Baked, boiled, or mashed potatoes raises the risk of high blood pressure.  Researchers, from Harvard Medical School, think eating any form of potato too often can cause blood pressure problems. They suspect the starch in potatoes is to blame. Because potatoes have a high glycaemic index, these starchy carbohydrates rapidly transform into sugars in the body, triggering a sharp rise in blood sugar levels.  Over time, this may cause blood sugar problems, the researchers said.

The experts, whose work was published in the British Medical Journal, analyzed data from 187,000 men and women tracked in three large US projects for 20 years.  The results suggest women who eat regularly eat potatoes may be at slightly higher risk of suffering high blood pressure than men. Overall, however, they found men or women who ate four or more servings a week of baked, boiled, or mashed potatoes had an 11 per cent increased risk of high blood pressure compared to those who ate potatoes less than once a month.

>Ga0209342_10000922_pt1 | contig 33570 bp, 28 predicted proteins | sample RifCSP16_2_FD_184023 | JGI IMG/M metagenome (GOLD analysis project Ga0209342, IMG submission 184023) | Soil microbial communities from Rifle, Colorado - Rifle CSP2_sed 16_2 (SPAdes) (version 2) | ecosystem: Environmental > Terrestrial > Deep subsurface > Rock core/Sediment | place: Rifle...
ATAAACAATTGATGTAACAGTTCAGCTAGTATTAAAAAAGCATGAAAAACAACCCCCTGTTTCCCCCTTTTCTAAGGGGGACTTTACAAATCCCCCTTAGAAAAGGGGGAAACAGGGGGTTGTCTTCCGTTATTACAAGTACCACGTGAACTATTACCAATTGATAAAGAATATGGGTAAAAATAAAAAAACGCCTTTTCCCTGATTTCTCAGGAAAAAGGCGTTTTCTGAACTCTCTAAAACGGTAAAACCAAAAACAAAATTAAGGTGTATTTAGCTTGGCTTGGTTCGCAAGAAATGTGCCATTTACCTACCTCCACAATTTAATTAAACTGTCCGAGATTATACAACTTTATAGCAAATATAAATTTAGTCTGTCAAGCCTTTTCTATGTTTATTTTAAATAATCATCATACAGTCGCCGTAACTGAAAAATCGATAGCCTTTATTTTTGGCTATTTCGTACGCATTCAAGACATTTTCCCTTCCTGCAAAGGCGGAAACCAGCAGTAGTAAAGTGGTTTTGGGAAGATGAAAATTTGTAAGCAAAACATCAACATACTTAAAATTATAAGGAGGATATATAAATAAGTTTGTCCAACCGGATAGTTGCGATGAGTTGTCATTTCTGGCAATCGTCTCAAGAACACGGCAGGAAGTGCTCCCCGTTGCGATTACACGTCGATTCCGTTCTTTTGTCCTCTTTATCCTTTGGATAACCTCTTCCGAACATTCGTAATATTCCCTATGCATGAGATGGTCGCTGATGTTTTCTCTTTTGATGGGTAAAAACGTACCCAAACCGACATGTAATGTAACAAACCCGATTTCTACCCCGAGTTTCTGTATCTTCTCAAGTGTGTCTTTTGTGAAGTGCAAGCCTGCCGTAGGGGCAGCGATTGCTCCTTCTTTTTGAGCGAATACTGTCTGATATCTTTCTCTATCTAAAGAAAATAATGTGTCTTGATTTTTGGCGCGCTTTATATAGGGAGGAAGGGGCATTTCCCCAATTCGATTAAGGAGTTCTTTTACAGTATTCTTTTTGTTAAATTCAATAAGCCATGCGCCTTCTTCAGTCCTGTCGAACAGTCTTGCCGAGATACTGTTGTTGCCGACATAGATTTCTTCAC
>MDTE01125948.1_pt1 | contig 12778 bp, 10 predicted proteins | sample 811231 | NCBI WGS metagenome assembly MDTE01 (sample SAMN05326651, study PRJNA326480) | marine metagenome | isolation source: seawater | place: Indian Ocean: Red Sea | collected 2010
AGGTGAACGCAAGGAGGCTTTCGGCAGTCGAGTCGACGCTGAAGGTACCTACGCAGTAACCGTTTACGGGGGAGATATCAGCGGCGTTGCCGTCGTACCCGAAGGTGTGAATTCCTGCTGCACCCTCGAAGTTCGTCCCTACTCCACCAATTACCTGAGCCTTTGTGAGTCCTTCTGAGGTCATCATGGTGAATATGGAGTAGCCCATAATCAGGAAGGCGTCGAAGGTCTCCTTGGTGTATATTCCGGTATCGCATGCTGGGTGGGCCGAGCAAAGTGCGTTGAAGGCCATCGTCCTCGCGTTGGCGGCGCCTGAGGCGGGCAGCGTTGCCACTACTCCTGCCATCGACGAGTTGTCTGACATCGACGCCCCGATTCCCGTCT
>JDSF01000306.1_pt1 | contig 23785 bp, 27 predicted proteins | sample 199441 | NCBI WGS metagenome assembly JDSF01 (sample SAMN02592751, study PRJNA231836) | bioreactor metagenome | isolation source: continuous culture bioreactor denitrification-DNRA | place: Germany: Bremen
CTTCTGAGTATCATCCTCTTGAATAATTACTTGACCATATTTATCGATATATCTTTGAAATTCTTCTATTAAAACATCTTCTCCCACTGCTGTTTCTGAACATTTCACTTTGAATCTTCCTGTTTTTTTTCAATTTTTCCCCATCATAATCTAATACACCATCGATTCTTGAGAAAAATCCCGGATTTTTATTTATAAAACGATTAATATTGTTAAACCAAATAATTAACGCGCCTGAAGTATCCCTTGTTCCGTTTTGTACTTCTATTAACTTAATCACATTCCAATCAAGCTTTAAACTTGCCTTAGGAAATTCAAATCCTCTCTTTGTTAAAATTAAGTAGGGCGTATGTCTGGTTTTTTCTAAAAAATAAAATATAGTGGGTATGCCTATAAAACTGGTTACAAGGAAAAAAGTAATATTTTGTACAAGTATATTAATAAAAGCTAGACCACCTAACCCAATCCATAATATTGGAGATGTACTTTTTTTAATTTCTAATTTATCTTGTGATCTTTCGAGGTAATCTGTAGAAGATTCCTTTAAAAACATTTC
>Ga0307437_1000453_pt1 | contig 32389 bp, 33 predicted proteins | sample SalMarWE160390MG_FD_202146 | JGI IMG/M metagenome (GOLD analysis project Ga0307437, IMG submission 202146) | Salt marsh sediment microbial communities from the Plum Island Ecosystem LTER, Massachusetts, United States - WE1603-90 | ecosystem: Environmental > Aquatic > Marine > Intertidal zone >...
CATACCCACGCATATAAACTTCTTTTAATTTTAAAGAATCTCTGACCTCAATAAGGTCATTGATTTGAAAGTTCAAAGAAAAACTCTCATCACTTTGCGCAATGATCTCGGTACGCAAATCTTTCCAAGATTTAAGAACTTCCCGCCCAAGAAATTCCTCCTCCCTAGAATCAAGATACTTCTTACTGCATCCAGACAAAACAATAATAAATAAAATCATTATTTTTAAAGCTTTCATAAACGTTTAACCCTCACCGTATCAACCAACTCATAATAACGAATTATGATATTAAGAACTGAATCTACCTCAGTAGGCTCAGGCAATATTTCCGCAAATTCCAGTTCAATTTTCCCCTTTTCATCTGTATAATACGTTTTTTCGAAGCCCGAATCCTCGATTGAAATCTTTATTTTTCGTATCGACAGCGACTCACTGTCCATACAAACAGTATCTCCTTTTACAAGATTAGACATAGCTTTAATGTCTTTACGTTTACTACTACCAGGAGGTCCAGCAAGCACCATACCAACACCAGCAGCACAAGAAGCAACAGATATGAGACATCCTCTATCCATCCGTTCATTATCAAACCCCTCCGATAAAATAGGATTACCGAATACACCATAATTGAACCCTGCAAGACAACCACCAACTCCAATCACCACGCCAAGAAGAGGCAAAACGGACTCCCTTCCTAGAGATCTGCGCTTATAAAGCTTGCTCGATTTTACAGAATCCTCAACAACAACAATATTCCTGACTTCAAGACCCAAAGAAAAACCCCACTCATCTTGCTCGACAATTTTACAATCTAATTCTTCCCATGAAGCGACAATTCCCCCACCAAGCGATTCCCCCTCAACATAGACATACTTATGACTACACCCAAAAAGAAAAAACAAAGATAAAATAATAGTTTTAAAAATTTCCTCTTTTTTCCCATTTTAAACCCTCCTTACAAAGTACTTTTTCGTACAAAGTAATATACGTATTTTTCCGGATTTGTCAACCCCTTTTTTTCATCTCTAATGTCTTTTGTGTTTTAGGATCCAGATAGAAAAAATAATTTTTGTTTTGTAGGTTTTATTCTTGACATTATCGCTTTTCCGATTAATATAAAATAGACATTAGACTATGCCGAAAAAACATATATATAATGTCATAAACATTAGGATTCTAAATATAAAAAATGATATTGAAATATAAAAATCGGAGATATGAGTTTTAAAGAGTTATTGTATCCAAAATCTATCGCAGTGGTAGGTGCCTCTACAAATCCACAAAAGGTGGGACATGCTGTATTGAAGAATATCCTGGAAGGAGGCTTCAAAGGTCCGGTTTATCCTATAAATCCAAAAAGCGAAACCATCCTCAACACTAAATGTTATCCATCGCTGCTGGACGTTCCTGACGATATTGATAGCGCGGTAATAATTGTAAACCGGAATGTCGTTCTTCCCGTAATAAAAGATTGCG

New Harvard Study: Women Live Longer if They Go to Church

A new Harvard study published in JAMA Internal Medicine shows that women who regularly attend church services live longer. In the study, titled “Association of Religious Service Attendance With Mortality Among Women,” researchers found that women who attended church more than once per week had a 33% lower mortality rate, compared with women who never attended church.  The self-reported research took place over a 20-year period and investigated the church-going habits of 74,534 women who participated in the U.S. Nurses’ Health Study. The average baseline age of the women studied was 60 and most were Catholic or Protestant.

Tyler VanderWeele, Harvard professor and author of the study, said church attendance was an under-appreciated health resource. “Religious attendance is a relatively good determinant of health,” he said. Women who attended church regularly were more optimistic, had greater social support, lower rates of depression, were less likely to smoke and suffered less from anxiety.